In this section of the website we feature ALL the articles written by HARTEBEESTLOOP BONSMARAS, mainly from our Bonsmara stud breeding program. In most of the articles we refer to what works for us at Hartebeestloop and how we do things in our Bonsmara stud. We also have articles done by other authors. If we can learn from you, we certainly will publish your work! This is a very comprehensive part of this website and we hope you enjoy reading and learning here!

CONTACT US: JOGGIE BRIEDENHANN +264 81 231 6169 (jbried@joggie.com.na)

Publication selected in the Archive of 2013:
Bull Feeding and finishing off for auction: Keep it natural and as simple as possible
March 2013

Joggie Briedenhann
Hartebeestloop Bonsmaras

Hierdie artikel is ook beskikbaar in Afrikaans:
Bulvoeding en afronding - Hou dit so natuurlik en eenvoudig as moontlik

Bull feeding and finishing (rounding off bulls for the auction) have given me many grey hair. I am sure that fellow breeders will agree and many may have the same experience.
We’ve had our fair share of phone calls from new bull owners that complained about the "bull’s adaptability". It is not a pleasant conversation to have with the new owner!
It forced us to look differently at an age-old problem and to find solutions that work for us and for the new owner.

At Hartebeestloop it all fell into place when we made the following mind shift:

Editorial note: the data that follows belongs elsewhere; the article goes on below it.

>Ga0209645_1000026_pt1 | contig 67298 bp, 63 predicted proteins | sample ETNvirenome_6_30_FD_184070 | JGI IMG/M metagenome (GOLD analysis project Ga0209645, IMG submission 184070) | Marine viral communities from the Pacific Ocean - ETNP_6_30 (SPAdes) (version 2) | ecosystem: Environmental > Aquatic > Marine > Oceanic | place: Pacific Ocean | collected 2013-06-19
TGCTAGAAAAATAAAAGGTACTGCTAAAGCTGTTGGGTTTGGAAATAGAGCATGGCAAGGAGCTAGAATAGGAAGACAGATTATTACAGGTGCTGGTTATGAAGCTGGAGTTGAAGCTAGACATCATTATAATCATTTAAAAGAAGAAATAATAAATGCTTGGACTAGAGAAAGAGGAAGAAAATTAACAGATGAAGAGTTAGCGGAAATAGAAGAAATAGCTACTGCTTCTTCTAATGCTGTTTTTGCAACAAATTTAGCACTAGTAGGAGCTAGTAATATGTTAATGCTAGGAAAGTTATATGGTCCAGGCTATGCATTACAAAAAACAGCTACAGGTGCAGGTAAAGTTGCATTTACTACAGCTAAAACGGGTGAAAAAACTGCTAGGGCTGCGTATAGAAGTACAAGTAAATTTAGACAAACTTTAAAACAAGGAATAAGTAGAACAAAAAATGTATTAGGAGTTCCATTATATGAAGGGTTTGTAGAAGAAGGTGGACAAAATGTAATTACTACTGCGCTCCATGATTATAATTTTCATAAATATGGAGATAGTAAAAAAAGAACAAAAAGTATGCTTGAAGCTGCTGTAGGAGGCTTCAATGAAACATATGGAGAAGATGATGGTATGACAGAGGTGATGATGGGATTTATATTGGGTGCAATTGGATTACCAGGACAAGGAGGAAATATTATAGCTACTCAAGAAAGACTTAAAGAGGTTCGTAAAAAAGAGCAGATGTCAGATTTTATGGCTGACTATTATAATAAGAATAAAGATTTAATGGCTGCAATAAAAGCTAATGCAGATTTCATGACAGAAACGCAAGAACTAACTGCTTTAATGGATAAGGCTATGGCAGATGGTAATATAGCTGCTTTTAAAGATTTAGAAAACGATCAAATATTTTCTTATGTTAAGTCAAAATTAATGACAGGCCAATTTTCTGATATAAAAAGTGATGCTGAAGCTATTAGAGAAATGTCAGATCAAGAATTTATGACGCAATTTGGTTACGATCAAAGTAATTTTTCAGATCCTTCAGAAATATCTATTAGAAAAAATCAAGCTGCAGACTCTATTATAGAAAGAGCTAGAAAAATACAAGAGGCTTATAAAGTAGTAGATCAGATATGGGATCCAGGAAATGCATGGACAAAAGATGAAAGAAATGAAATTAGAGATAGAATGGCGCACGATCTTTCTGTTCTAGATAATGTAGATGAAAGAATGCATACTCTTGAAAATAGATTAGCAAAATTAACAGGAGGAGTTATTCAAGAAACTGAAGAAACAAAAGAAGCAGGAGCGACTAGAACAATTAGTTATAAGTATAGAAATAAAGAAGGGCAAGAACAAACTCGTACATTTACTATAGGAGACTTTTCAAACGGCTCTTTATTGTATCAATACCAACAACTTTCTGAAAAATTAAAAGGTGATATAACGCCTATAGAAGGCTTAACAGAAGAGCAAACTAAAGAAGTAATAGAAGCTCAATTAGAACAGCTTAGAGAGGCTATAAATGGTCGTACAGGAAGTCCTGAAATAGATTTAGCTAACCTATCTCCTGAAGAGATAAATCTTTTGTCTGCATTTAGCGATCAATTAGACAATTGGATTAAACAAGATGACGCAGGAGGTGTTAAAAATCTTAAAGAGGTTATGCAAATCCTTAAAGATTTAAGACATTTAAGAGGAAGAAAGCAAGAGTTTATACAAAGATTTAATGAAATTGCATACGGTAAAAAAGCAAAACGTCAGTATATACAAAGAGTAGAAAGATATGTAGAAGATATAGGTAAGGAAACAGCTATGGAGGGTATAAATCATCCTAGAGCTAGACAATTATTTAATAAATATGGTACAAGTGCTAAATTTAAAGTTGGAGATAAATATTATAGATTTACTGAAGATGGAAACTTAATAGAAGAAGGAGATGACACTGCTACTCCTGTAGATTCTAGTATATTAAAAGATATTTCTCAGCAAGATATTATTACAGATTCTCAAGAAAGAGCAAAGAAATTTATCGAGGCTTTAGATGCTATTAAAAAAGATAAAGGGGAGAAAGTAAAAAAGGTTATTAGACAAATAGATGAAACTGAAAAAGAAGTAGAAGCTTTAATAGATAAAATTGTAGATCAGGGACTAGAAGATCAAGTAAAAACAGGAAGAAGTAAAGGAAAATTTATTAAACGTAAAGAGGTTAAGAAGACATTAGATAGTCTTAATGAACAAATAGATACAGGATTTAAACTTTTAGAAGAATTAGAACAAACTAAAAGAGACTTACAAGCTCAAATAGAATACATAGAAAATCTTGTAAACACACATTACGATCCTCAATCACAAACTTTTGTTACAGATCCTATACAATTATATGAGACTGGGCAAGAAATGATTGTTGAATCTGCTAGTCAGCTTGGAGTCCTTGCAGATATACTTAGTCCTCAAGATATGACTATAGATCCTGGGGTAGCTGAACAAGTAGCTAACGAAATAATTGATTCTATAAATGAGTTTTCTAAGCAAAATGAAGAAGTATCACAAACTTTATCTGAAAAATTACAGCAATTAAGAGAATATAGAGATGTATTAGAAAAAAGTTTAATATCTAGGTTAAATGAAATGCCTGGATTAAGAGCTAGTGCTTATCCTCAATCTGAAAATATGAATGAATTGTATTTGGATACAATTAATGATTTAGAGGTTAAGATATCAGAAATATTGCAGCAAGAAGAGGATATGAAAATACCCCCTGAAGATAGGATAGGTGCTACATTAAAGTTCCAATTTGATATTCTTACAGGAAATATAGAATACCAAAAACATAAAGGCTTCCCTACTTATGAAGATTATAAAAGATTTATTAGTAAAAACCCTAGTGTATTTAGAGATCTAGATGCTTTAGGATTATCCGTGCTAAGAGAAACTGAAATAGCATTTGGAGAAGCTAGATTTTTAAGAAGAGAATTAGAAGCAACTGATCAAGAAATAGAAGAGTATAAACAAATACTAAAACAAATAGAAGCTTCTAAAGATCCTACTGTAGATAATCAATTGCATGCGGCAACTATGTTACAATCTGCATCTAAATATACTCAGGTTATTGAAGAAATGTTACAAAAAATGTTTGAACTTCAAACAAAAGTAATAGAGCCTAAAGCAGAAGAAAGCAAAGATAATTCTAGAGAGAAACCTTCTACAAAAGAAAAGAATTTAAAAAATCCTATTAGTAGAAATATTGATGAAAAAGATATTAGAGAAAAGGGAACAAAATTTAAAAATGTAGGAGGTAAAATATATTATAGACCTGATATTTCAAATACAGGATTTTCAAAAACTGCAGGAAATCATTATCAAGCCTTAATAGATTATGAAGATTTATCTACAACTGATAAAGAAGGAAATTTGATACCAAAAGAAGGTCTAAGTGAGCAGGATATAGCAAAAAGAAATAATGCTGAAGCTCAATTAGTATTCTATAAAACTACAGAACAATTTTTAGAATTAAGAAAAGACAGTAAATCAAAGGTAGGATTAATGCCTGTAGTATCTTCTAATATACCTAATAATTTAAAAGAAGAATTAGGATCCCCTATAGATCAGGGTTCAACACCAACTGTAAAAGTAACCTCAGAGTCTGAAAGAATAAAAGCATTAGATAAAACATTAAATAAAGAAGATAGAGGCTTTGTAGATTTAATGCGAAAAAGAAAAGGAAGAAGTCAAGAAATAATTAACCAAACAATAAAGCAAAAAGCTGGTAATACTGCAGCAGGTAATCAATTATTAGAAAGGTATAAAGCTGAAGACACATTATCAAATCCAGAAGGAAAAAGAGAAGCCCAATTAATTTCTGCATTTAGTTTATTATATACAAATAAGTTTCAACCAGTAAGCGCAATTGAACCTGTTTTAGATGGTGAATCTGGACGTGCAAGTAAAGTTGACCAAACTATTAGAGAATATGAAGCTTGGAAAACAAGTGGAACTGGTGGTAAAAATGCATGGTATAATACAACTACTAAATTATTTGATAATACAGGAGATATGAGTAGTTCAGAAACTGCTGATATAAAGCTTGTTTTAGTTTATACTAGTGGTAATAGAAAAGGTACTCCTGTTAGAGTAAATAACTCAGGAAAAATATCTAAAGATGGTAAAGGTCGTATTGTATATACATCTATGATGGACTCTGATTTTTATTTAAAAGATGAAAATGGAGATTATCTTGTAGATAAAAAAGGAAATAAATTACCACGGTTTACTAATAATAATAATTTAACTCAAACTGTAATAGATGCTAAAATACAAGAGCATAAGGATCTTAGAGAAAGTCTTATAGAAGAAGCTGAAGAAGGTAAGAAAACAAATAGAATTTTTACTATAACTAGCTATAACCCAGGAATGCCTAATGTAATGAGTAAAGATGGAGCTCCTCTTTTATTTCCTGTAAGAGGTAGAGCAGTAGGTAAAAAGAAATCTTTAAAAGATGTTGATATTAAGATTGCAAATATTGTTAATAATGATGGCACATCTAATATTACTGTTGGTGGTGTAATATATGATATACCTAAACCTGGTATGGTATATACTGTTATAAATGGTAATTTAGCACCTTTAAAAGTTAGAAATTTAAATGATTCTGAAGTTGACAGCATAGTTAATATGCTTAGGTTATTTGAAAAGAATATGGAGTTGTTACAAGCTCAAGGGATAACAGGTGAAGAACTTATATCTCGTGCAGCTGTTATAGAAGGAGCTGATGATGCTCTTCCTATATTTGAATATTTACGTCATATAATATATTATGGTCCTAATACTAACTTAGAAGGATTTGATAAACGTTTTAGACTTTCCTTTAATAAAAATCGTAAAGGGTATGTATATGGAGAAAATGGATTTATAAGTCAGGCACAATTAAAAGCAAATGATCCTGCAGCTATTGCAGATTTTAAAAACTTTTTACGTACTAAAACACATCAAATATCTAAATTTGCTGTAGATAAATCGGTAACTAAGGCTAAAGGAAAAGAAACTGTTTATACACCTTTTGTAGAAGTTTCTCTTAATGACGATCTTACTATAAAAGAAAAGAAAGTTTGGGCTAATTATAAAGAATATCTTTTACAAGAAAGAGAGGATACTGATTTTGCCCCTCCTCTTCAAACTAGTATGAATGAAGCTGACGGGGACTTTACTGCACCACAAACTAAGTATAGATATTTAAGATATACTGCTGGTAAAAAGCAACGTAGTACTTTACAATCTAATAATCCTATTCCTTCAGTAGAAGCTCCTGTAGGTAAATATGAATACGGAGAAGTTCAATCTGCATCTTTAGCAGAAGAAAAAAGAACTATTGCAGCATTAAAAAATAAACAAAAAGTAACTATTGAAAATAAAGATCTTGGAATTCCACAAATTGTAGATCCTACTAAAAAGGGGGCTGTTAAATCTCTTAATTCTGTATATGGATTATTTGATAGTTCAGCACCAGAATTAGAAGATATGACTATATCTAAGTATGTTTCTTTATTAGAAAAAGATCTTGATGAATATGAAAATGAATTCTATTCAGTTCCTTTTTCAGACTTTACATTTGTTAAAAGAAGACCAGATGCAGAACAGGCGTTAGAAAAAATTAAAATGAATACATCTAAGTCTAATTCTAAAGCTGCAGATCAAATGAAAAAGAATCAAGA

“It is not only about getting the bull in the best condition for the auction but rather to get bull in the best condition for the role that it has to fulfill at the new owner’s farm.”
Let me explain: The best condition of the bull for an auction is usually linked to a high status of feeding, even distribution of fat with a pleasing appearance and ease of access to high quality feed.

The best condition of a bull for where it must go to work, is a combination of rumen status, fitness, overall adaptability and condition.
The above does not mean that the best condition of a bull at the time of auction is not important. It does however mean that for us there are many more factors involved than just the best condition at the auction .

We only ask 2 questions about the Hartebeestloop auction bulls and this determines our feeding philosophy.

  1. What are the chances that the bulls will have easy access to high quality feed that is mainly grain based at the new owner?

  2. ZERO

    Hartebeestloop method: Control the grain component of the feed and costs involved with finishing off bulls. The grain component increases the input costs and is of no value to the buyer. Every feeding and finishing off decision, should prioritize the benefits it holds for the buyer. You would like to welcome back this year’s buyer at next year’s auction.
    Bulls have to be taken off from grain and starch as supplementary feed at least 8 weeks before the auction. In our bull market, the chances are very slim that grain and starch products will make up any of the diet of the bull at its new owner.
    We transport the animals after the auction and know exactly where these bulls go to. There is no opportunity for the bull to slowly and progressively change from an auction finishing off feeding program to a new veld “feeding program”. The breeder needs to ensure that the microbes that digest lignin (grass digestion) are present and well established in the rumen of the bulls at the time of auction. At Hartebeestloop we take responsibility for "rumen adaptability" !